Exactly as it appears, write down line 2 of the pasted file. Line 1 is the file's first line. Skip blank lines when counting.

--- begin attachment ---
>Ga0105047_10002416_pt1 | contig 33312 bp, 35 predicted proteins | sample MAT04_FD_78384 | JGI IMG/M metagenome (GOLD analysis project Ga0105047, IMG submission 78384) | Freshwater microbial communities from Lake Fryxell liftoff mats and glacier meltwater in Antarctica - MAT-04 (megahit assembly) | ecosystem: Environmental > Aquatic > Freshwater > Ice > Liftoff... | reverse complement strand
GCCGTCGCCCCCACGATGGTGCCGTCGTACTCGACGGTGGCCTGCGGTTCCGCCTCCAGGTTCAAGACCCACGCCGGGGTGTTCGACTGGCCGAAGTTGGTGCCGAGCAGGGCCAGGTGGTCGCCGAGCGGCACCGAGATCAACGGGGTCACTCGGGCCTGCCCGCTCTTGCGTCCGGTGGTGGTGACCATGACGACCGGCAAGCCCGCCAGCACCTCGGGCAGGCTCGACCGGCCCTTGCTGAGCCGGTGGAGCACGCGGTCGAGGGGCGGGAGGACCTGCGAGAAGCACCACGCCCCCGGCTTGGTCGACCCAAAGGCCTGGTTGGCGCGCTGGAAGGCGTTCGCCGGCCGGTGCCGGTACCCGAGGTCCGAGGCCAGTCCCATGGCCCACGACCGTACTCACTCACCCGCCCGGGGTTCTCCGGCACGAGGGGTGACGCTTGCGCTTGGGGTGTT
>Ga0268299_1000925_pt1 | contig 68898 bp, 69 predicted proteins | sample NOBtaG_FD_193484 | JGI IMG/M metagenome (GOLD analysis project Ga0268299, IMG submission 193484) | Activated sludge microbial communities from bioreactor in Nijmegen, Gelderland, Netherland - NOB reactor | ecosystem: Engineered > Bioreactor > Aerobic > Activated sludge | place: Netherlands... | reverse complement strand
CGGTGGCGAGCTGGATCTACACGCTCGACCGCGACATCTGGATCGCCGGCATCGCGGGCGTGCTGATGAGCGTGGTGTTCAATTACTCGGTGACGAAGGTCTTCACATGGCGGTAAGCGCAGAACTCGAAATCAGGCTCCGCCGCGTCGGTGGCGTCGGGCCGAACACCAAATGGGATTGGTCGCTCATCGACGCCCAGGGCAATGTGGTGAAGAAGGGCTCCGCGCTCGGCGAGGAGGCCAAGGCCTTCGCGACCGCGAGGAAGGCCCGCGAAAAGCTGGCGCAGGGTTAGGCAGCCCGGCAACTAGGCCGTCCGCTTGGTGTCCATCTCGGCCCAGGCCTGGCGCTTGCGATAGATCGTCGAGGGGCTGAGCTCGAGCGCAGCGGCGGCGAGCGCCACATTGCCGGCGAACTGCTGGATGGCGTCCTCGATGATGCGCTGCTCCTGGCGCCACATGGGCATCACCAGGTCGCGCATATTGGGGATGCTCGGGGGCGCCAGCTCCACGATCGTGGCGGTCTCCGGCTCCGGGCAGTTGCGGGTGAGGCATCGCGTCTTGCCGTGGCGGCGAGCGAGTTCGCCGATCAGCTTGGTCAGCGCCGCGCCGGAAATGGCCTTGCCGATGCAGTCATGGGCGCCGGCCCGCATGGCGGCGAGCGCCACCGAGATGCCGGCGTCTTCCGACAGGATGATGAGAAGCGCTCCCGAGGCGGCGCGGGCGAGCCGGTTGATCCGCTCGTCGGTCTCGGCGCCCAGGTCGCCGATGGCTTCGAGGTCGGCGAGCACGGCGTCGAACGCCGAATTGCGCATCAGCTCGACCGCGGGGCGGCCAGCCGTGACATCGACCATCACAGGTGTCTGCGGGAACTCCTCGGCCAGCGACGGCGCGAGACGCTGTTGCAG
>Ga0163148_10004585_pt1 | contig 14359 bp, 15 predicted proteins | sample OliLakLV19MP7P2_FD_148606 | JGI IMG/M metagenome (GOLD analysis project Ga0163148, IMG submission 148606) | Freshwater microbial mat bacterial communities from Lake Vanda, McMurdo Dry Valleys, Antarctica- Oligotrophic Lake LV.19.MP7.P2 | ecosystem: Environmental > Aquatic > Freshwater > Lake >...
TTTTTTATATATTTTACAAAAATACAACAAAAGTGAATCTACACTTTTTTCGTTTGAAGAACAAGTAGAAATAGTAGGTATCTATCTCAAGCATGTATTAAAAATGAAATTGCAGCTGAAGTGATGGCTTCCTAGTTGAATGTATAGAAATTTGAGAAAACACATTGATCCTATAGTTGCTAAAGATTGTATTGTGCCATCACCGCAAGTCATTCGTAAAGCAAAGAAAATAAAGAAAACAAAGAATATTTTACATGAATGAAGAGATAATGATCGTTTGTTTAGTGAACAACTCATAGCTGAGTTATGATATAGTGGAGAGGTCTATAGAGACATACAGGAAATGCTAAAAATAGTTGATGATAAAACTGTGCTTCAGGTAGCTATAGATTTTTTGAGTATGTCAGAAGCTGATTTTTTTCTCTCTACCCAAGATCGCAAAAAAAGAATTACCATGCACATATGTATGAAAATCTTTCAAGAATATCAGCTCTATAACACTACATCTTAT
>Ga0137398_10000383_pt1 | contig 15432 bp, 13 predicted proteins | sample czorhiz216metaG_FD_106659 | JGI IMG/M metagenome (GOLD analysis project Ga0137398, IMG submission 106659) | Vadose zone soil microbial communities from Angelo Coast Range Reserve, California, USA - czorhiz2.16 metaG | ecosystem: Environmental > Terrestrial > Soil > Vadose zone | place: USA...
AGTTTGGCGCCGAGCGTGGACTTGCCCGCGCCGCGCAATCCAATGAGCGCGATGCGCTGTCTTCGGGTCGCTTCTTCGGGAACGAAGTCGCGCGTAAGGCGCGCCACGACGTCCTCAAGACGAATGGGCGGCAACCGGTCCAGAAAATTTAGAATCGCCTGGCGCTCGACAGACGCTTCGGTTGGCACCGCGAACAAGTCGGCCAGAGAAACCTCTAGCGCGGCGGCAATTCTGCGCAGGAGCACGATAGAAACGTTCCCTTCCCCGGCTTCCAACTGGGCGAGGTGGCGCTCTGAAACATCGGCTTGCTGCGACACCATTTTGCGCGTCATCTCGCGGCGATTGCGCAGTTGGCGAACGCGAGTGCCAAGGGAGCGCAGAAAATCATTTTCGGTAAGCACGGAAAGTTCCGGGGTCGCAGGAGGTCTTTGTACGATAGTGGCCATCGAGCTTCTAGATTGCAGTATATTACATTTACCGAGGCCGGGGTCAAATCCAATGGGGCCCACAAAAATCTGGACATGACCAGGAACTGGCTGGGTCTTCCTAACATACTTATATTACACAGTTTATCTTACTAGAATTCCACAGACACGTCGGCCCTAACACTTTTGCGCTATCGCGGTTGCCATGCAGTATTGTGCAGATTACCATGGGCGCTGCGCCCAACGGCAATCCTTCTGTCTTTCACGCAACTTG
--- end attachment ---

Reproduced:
GCCGTCGCCCCCACGATGGTGCCGTCGTACTCGACGGTGGCCTGCGGTTCCGCCTCCAGGTTCAAGACCCACGCCGGGGTGTTCGACTGGCCGAAGTTGGTGCCGAGCAGGGCCAGGTGGTCGCCGAGCGGCACCGAGATCAACGGGGTCACTCGGGCCTGCCCGCTCTTGCGTCCGGTGGTGGTGACCATGACGACCGGCAAGCCCGCCAGCACCTCGGGCAGGCTCGACCGGCCCTTGCTGAGCCGGTGGAGCACGCGGTCGAGGGGCGGGAGGACCTGCGAGAAGCACCACGCCCCCGGCTTGGTCGACCCAAAGGCCTGGTTGGCGCGCTGGAAGGCGTTCGCCGGCCGGTGCCGGTACCCGAGGTCCGAGGCCAGTCCCATGGCCCACGACCGTACTCACTCACCCGCCCGGGGTTCTCCGGCACGAGGGGTGACGCTTGCGCTTGGGGTGTT